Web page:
The distinction between defined benefit versus defined contribution pension plans comes from the actuarial liability implied by each scheme.
In a defined benefit plan, the final pension available to a qualifying plan member is set by the plan sponsors. An employee, as a plan member, will qualify for the plan after completing a mandatory period of employment. The rules of the pension plan will then determine the formula that will be used for the calculation of the pension; that will accrue to the plan member over the period of employment. This actuarial formula is a multiple of the annual salaries received by the plan member during their term of employment.
The majority of defined benefit plans are called “Final Salary” plans. A “Final Salary” plan will pay a pension; that is a multiple of the salary that the plan member receives in their final year of employment. The structure of a defined benefit plan has an inbuilt incentive for the employee to remain in employment with same company plan sponsor after a certain period of time. This incentive becomes stronger each year that the employee stays with the same company. Furthermore, the incentive becomes even stronger if the employee’s salary increases over time. Inflation, which leads to a rise in salary, also reinforces this pecuniary incentive.
The actuarial working profile of an employee implies that an inflection point may be reached. At this point it makes no sense to move jobs from a pension perspective, and under a defined benefit regime. A potential employer must provide significant pensions and salary incentives to entice employees away from their current defined benefit scheme.
In a defined benefit plan the company pension plan sponsor may elect to make real or notional contributions to the employee pension plan. If real contributions are made, this money may be invested directly by the company, or by an external asset manager.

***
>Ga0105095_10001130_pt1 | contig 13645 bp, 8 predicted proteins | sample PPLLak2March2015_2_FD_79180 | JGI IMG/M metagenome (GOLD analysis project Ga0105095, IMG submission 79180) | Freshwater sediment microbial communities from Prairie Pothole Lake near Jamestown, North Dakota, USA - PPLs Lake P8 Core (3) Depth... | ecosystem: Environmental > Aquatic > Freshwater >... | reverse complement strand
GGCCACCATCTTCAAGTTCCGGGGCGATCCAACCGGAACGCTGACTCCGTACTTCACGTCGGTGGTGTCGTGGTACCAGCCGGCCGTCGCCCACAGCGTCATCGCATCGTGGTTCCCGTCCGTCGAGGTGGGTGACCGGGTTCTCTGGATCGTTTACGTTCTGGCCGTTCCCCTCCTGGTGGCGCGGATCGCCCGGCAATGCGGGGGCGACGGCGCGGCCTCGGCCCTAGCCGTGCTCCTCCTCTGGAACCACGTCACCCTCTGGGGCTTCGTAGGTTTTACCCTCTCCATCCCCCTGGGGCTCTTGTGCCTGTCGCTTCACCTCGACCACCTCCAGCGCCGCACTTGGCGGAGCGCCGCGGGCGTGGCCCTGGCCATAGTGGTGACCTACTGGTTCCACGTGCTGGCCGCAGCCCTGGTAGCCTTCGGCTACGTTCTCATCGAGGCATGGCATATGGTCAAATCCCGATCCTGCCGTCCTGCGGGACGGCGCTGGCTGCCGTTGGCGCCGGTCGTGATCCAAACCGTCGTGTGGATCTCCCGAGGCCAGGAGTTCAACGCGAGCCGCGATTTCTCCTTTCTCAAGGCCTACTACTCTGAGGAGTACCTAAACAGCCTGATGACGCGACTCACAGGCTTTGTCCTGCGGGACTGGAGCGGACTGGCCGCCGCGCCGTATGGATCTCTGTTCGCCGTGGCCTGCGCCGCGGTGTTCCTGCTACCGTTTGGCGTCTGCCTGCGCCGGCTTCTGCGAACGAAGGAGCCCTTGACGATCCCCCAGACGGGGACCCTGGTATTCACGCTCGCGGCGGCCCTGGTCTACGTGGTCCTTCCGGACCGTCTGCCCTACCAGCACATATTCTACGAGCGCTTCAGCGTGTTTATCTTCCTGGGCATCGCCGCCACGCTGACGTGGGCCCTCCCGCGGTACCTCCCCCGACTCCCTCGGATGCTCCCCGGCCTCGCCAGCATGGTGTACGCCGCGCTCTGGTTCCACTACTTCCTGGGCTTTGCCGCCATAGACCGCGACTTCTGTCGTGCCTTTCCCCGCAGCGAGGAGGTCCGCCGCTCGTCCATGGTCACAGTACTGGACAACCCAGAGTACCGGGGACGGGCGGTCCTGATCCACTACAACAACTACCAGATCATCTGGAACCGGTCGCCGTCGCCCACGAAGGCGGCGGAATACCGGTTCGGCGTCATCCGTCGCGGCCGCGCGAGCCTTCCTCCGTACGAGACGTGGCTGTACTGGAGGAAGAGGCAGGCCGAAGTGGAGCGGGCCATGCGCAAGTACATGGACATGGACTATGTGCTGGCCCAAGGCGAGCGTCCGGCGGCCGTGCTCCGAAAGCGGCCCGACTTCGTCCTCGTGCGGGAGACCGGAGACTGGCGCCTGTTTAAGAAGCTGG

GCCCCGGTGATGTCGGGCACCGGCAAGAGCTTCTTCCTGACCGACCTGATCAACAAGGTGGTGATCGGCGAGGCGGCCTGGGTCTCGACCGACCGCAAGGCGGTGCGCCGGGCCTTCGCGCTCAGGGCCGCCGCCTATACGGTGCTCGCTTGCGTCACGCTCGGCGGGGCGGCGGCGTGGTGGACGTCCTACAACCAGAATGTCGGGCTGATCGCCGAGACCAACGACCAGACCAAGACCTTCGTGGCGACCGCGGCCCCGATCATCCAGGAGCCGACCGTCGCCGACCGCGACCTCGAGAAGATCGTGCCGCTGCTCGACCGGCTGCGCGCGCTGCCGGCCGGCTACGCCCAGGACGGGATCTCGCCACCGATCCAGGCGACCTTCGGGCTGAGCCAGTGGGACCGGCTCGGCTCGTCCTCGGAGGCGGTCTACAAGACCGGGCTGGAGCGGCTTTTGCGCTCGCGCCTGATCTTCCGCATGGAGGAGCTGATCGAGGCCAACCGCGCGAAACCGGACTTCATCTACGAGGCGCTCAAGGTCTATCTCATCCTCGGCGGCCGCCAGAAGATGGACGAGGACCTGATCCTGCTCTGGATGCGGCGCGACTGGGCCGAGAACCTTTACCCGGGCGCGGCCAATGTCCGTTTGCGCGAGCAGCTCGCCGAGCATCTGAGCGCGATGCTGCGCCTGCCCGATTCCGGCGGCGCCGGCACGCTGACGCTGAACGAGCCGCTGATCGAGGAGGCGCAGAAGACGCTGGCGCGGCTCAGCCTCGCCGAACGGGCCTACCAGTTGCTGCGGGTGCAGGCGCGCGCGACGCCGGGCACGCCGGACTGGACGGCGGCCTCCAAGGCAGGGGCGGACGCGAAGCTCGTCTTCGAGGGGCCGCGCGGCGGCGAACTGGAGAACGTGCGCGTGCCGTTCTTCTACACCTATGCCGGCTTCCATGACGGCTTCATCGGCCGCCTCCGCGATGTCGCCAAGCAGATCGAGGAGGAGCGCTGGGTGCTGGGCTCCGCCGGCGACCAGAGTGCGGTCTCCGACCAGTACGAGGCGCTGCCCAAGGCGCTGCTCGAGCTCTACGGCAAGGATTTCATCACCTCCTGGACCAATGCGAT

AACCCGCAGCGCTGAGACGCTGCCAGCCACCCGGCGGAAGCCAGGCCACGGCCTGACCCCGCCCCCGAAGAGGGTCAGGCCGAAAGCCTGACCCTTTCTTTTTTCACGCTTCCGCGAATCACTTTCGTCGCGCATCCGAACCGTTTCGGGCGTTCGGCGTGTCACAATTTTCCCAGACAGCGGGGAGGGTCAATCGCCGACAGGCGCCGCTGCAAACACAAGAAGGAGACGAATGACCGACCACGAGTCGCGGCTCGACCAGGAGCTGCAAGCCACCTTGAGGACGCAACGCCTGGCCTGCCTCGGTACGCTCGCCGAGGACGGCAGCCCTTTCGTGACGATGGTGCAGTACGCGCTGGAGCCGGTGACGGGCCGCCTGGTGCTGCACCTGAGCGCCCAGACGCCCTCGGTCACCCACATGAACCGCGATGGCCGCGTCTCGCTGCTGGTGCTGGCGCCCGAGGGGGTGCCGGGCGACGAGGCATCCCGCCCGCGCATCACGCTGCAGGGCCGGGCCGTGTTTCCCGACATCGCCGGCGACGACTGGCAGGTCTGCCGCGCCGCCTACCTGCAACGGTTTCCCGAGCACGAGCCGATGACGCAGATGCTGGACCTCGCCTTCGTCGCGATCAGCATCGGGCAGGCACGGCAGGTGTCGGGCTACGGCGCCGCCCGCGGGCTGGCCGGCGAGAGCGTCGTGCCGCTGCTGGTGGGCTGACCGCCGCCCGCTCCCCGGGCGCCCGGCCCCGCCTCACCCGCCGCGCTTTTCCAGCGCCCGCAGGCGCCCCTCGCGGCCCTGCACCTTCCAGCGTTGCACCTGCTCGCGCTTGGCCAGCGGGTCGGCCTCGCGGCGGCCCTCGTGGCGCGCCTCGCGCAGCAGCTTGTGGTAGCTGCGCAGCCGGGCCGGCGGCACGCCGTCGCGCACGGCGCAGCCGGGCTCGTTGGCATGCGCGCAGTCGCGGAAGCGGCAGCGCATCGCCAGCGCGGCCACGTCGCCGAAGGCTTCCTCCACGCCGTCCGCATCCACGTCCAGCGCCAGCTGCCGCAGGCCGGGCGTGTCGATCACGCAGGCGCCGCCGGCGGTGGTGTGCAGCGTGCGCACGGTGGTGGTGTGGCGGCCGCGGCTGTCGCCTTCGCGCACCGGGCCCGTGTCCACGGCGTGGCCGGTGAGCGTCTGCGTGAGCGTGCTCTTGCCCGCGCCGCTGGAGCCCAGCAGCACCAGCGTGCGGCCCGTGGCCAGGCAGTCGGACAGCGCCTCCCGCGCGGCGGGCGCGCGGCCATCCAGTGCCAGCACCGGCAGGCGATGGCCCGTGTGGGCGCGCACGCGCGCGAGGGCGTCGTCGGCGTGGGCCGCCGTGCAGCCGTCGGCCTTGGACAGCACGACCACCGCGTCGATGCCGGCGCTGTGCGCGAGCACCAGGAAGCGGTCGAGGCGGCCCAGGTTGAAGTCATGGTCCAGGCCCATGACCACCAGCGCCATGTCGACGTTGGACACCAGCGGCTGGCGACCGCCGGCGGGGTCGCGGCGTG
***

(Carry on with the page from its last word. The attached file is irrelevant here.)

Small companies that lack the resources to be pension fund managers hire asset management companies to manage the pension fund. As the workforce matures towards retirement, it will have an actuarial profile that follows the financial liability of the final pensions. If companies have not made real financial contributions to their pension schemes, it is possible for them to have a deficit in the pension plan. This is known as an unfunded deficit.
Unfunded deficits may be realized in financial terms. In other words, this is when the company has to start paying out pensions without having any assets set aside to fund them. This deficit must then be funded out of current income as it is drawn down by retiring employees. A company that then cannot meet its current defined pension liabilities is therefore insolvent.
The pension plan members must then join the line of creditors during insolvency proceedings. When this occurs the defined benefit may not be fully paid. A defined benefit is therefore no guarantee of payment, even though it is a legal contract. A defined benefit pension fund deficit can also occur in a situation in which the company has funded the pension plan. A deficit in a funded plan occurs when the performance of the assets in the plan do meet the actuarial requirements of the defined benefit liability.
In a defined contribution scheme, the employer and employee must make a contribution to the employee’s pension plan. The contributions will then go into a pension fund; that is either managed by the company, or an external pension manager. The pension manager is given guidelines covering the assets that will make up the investment portfolio and parameters that must be adhered to. At the maturity of individual pension plans within the whole fund, the pension manager will liquidate the investments for the individual employees to receive their pro-rated pensions. The final pension therefore depends upon the value of the assets; and hence the performance of the financial markets, as well as the skill of the fund manager.